A few weeks ago, the news broke that Campus Crusade for Christ is changing its name to Cru, which apparently has been a nickname used at the ground level for a decade or more. The reasoning behind the change is mainly due to the word "crusade" and its connotations. To a lesser extent, "campus" no longer fits, as they've expanded their missions to many other areas besides colleges and universities. This decision has been met with some criticism, though for the other main word that is no longer there:
“Take Christ out, and you become just another crusade,” one critic wrote on the Campus Crusade website. “How repulsive can you get?” Another person wrote, “We are both appalled that you think you have to remove the name Christ from your name.”There's plenty to disagree with regarding this name change, as "Cru" doesn't say anything about what the organization is about. I've already read tons of jokes about how they'll now be mistaken for the band that Nikki Sixx and Tommy Lee founded and, to a lesser extent, French wine-making. In addition, there's still plenty to critique about their tactics and theology.
“It is sad that an organization like Campus Crusade at least appears to have allowed themselves to be taken by the politically correct environment instead of acting counter culturally as Christ’s followers are called to do,” said Richard Hornsby, of Kansas City. “For an institution like Crusade to appear to cave to the same cultural pressure that leads school principals to harass or try to ban Christian groups from meeting on campus is incredibly sad. We expect the ACLU to intimidate small towns and schools by threatening to sue them. We don’t expect long-standing pillars of the Christian community to fold like this.”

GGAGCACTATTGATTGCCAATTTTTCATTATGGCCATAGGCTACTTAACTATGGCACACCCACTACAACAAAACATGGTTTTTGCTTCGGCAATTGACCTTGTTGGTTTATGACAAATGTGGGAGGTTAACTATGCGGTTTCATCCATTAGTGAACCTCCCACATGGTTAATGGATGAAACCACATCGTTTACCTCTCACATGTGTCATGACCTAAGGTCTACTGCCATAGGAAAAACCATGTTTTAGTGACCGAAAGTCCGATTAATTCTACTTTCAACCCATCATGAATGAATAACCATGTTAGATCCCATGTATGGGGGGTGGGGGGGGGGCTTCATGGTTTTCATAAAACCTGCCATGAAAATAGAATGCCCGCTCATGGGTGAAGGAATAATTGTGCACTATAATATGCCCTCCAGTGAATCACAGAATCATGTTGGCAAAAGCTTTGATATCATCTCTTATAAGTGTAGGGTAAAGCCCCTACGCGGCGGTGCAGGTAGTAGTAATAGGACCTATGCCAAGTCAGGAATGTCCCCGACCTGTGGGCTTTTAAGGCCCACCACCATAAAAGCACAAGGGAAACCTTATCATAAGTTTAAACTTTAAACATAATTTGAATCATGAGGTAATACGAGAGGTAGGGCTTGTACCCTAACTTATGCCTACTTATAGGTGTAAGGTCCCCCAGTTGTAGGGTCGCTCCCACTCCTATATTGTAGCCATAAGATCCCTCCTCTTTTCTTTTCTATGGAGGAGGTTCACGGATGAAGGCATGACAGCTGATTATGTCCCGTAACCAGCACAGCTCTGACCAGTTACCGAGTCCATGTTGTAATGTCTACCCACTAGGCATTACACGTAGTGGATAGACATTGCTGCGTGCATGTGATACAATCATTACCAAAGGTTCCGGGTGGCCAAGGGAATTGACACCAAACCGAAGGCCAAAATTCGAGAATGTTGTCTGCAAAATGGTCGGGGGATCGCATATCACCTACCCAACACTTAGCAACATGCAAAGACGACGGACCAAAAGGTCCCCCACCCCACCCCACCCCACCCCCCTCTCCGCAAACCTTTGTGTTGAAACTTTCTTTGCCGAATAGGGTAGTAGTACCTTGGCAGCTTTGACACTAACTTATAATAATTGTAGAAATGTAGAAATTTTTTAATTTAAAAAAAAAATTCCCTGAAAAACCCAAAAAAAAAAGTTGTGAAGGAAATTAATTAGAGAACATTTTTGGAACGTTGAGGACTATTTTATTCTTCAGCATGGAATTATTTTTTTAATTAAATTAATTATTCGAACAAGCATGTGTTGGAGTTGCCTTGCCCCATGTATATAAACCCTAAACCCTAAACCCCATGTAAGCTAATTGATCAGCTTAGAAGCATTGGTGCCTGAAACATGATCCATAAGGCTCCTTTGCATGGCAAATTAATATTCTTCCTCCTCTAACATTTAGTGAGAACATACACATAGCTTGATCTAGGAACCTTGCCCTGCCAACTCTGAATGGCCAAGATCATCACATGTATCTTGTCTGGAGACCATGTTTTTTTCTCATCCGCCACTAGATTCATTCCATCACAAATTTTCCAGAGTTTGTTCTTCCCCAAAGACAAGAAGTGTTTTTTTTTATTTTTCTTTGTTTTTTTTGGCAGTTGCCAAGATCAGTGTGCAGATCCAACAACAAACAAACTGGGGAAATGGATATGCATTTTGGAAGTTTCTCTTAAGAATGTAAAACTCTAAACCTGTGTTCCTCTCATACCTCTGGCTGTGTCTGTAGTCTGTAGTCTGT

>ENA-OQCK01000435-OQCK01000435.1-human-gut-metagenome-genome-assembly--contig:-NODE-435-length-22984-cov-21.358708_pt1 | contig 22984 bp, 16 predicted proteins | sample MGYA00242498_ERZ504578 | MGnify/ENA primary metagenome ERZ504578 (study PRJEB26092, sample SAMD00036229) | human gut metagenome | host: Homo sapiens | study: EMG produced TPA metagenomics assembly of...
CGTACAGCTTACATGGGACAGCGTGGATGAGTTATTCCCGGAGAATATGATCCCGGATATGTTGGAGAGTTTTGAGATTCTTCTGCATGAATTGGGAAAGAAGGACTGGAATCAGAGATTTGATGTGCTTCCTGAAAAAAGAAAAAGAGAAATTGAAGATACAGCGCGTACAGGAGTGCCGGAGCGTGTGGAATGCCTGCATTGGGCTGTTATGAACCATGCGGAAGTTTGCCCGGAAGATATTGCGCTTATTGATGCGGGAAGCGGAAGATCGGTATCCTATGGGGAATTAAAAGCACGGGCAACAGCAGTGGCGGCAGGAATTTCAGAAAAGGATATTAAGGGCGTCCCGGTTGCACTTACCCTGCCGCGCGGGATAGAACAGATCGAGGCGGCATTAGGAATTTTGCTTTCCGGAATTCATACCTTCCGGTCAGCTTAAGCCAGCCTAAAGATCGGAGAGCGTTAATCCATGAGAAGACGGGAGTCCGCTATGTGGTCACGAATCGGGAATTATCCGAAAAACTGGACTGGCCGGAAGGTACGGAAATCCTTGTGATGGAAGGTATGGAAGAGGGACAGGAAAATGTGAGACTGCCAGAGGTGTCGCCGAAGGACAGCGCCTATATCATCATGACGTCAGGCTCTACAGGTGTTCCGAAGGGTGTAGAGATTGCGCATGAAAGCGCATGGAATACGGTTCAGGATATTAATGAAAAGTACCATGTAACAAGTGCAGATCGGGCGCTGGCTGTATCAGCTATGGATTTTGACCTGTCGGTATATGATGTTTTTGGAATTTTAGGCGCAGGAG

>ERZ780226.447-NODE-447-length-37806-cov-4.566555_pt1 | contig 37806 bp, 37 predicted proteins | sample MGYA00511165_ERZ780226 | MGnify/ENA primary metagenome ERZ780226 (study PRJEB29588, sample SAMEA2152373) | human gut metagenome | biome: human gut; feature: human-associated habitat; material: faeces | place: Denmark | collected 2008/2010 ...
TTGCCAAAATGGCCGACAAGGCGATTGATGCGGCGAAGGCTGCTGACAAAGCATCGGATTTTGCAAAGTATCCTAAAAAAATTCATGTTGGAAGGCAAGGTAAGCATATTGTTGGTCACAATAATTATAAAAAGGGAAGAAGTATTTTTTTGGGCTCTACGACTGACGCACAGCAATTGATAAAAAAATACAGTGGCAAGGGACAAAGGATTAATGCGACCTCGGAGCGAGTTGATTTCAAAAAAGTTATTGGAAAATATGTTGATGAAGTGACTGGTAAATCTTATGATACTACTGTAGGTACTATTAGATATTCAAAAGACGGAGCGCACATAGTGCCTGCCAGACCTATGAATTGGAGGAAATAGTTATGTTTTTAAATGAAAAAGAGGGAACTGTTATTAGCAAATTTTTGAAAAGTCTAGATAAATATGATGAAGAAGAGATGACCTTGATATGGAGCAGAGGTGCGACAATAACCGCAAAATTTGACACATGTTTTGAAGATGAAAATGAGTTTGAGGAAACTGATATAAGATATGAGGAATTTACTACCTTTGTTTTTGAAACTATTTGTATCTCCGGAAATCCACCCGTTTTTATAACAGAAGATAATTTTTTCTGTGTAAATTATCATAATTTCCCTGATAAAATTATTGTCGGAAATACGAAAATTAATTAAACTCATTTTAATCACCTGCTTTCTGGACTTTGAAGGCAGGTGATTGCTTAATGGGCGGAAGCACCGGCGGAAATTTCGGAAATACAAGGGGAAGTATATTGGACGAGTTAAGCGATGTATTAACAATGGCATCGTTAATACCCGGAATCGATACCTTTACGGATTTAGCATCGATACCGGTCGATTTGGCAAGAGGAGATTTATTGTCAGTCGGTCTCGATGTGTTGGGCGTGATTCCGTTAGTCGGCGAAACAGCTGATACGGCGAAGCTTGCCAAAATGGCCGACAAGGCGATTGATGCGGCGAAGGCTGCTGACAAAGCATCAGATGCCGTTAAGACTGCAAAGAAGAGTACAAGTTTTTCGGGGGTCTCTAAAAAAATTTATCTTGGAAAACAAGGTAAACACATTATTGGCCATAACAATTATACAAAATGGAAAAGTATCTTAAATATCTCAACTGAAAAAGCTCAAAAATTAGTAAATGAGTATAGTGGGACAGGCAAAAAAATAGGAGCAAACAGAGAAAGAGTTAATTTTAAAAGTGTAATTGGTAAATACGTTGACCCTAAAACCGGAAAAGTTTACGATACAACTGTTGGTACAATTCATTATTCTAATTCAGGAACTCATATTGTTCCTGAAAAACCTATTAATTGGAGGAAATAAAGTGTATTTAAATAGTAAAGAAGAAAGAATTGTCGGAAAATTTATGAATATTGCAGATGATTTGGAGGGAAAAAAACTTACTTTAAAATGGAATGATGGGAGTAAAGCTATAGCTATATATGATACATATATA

Let's actually give "Cru" some credit, though. They recognized that "crusade" is not the best word for this day and age, and they've taken steps to change it. It wasn't about removing "Christ," as if they're changing their entire philosophy in order to kowtow to Those Awful Liberals. They've "banished" Christ the same way that the UCC has "banished" God the Father (i.e., they haven't). Another tempest in a teacup by people who like being offended.
(HT to The Parish for the...guh...FoxNews article.)
You keep saying "authentic." I do not think it means what you think it means. Rachel Held Evans wrote an article for Relevant Magazine pushing back against "cool churches:"
I want a church that includes fussy kids, old liturgy, bad sound, weird congregants and—brace yourself—painfully amateur “special music” now and then.I think she implies some unintended things about smaller churches with less resources. I've been to flashy churches that have fussy kids, weird congregants, and yes, even bad singers...we don't have a monopoly on those things, thanks.
Well, for one thing, when the Gospel story is accompanied by a fog machine and light show, I always get this creeped-out feeling like someone’s trying to sell me something. It’s as though we’re all compensating for the fact that Christianity’s not good enough to stand on its own so we’re adding snacks.